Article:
Churches Raising up Pastors in Sydney, Australia


I recently had the chance to talk with John Smuts, a pastor in the Sydney, Australia area, about how he and other local Baptist pastors are working together to raise up pastors through a partnership called The Noble Task. Their work is an excellent example of the kind of apostolic pastoring we commended in a recent 9Marks Journal.

I hope that many pastors will be encouraged, challenged, and equipped for similar work through learning from John’s experience.

Bobby Jamieson: Tell me a little bit about The Noble Task. What do you do?

John Smuts: A bunch of likeminded Baptist pastors in New South Wales (Australia) got together to form a network for the express purpose, under God’s grace, of raising up the next generation of Baptist pastors. Being a relational network means that while we are not seeking to be exclusive, we are all roughly on the same page theologically.

Bobby Jamieson: Why did you and other pastors in your area start The Noble Task? 

John Smuts: In Sydney there has been a lot of good gospel ministry, particularly among students, that has encouraged a generation of believers to consider full-time ministry. Some of it has been inter-denominational and some of it has been amongst the strong denominations, such as the Sydney Anglicans. We thank God for all those initiatives and are keen to carry on partnering with our brothers and sisters in Christ.

Nonetheless, it occurred to us that no one is going to encourage godly men to consider Baptist pastoral ministry in particular if we don’t. We are not in competition with other churches but simply acknowledge that they are not going to send guys our way. Why should they? Therefore we started The Noble Task to set up both a clear path into Baptist ministry and a network of likeminded churches to encourage people along the way.

Bobby Jamieson: How do you try to equip churches to raise up pastors? And could you give a few examples of how the local churches themselves are training men for ministry?

John Smuts: The Noble Task is very low maintenance. It is not an organisation with staff and an office. It is just a network.  We’ve got two main strategies:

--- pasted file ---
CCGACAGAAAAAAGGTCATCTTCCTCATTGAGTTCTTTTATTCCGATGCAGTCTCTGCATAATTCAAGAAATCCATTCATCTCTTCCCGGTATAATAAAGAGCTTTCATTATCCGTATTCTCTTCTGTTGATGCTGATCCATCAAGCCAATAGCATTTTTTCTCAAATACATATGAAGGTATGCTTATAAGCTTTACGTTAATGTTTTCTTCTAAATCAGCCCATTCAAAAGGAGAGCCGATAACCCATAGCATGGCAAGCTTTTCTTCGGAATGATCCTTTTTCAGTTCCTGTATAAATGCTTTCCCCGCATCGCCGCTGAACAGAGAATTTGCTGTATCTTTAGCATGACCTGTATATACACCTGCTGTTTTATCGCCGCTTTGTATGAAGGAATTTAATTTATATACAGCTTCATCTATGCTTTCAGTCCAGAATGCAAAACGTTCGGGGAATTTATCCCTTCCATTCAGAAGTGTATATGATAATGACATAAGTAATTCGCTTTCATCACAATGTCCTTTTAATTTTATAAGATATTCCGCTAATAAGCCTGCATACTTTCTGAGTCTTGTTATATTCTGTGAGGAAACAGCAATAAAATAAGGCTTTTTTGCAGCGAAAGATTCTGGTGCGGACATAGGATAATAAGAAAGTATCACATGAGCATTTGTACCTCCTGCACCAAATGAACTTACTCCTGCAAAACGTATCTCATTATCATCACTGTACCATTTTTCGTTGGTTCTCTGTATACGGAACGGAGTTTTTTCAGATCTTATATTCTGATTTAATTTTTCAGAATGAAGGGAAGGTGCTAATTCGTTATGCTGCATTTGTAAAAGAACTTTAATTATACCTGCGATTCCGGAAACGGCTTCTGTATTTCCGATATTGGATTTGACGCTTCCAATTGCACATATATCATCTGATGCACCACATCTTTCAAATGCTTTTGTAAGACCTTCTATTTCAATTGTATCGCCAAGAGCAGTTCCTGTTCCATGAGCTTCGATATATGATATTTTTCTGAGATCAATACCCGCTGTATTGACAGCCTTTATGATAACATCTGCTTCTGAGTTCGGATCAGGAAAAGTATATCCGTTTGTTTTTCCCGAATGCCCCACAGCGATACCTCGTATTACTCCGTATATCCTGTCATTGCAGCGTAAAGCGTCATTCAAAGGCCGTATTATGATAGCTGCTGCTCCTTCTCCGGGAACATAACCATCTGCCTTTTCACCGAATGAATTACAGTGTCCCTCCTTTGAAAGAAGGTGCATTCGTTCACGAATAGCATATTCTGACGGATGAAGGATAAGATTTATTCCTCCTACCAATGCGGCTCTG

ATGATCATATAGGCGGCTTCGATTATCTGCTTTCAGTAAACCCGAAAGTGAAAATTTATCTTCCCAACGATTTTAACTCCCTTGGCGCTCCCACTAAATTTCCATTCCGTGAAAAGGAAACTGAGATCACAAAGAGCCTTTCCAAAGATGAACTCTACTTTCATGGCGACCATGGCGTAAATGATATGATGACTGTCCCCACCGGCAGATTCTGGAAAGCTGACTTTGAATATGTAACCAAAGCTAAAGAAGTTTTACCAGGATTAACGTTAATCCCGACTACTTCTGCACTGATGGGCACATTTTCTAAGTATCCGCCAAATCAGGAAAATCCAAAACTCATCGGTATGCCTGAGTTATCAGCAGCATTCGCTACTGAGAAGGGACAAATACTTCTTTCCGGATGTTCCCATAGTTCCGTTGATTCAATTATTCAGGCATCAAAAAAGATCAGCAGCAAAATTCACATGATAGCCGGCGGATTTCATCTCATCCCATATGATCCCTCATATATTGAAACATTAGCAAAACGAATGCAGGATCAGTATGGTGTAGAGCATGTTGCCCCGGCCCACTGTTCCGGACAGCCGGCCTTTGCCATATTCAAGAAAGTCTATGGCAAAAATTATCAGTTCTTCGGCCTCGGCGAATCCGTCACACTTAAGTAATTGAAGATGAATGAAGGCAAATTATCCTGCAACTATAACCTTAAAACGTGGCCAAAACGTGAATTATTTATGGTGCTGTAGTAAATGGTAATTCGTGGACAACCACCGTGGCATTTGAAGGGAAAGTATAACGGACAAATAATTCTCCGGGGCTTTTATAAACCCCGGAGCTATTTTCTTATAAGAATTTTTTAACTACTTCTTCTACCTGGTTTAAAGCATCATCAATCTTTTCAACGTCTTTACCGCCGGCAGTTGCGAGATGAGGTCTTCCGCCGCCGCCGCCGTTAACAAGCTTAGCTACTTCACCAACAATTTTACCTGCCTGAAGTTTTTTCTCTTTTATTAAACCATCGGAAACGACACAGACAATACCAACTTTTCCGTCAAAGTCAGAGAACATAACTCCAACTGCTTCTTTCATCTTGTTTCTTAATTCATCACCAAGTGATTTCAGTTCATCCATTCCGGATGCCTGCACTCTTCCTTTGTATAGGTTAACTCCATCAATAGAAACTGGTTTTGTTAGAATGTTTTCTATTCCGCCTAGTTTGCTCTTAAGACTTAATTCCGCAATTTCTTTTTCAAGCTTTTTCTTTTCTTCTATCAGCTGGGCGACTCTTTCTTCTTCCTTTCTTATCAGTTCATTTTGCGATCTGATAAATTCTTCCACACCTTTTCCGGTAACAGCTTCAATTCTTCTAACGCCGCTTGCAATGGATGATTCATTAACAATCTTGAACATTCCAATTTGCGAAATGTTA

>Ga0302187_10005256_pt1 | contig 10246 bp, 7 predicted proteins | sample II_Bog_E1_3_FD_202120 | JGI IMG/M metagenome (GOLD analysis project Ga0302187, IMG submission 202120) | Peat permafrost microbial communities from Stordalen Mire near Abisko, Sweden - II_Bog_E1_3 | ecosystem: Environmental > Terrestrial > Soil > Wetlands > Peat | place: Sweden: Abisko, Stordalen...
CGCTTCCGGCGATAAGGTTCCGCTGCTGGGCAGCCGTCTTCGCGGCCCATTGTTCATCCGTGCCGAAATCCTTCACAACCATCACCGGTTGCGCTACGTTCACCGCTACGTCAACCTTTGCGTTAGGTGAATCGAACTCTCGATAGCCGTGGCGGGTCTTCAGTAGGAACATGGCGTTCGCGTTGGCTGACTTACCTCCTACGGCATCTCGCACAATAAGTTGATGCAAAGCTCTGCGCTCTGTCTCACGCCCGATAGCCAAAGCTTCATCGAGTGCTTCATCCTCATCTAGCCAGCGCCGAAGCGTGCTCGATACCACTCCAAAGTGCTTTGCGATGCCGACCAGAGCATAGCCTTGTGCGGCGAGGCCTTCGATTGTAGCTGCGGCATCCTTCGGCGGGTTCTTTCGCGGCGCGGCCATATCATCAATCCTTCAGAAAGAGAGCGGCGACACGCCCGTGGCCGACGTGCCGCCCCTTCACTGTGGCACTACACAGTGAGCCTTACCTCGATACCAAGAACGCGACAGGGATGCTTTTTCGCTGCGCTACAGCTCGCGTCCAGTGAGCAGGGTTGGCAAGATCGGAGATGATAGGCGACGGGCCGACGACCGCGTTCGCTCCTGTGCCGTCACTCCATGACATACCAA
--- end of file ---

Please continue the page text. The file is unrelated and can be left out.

1. Recruiting and networking pastoral trainees. We do this through The Noble Task information evening, campus appearances and promotion, advice, and a job-openings network linked to the MTS traineeship paradigm (MTS = Ministry Training Strategy, based here in Sydney).

2. Equipping and resourcing pastoral trainers. We do this through The Noble Task pastors’ day and church networks.

Therefore the administration for The Noble Task is light. We have one event in November to recruit men to full-time Baptist pastoral ministry, and the pastors meet in June every year to share names of those in the process and to pray for the Lord to raise up gospel ministers. Mostly it functions as a relational network, but the key aspect is its intentionality.

We believe that the main work—the hard work—is done at the local church level. All the pastors are praying for and identifying gospel workers in their churches. Usually this starts with meeting up with them 1-to-1 while beginning to give them some ministry responsibility. Following on from that, several churches appoint pastoral trainees for one or two years. This can happen before or after formal theological training.

As an example, we have been privileged to see many guys going into ministry here at Petersham Baptist. It is exciting to meet up with pastors in Sydney and NSW who have staff members who were student pastors here just a few years ago. Currently both the pastor of our evening congregation and our female Children and Family worker were members at PBC before we appointed them to staff.

This year we have four student pastors, all studying at local theological colleges and training for ministry. We pay them only a little, basically a very generous book allowance, but give them some responsibility within the church. One key aspect of my role (and the evening congregation pastor’s role) is to train them. We cannot take the credit for all these people since the main reason why some of them are here is the proximity of our church to several evangelical Bible colleges. Nevertheless it does show what exciting things can happen, by God’s grace, when we are intentional about recruiting and training for gospel ministry.

Bobby Jamieson: What fruit have you seen so far?

John Smuts: Last time the pastors got together we came up with a rough list of thirty names of men at some point on the journey towards full-time pastoral ministry. I’m not great with numbers but I think we are praying for fifty new Baptist pastors here in NSW, from our network, by 2020.

Bobby Jamieson: Any lessons learned that might serve other pastors who are similarly trying to raise up pastors?

John Smuts: Leading a church is hard work. The overwhelming temptation is to devote all our efforts into keeping the wheels turning. It is costly to make this a priority. Am I most concerned with using my time for extra sermon prep and conference speaking and the things that make me look good? Or do I invest in training others to make them look good? Yet, according to Paul in 2 Timothy 2:2, this is how the church grows. Pastors find godly men to whom they can entrust the message, and then train them to pass it on to others. That is The Noble Task.

Bobby Jamieson

Bobby Jamieson (PhD, University of Cambridge) is planting Trinity Baptist Church in Chapel Hill, North Carolina. He previously served for seven years as an associate pastor of Capitol Hill Baptist Church in Washington, DC. He is the author, most recently, of Everything Is Never Enough: A Surprising Path to Resilient Happiness (WaterBrook, forthcoming).

John Smuts

John Smuts is the senior pastor of Rayners Lane Baptist Church, NW London, UK. 

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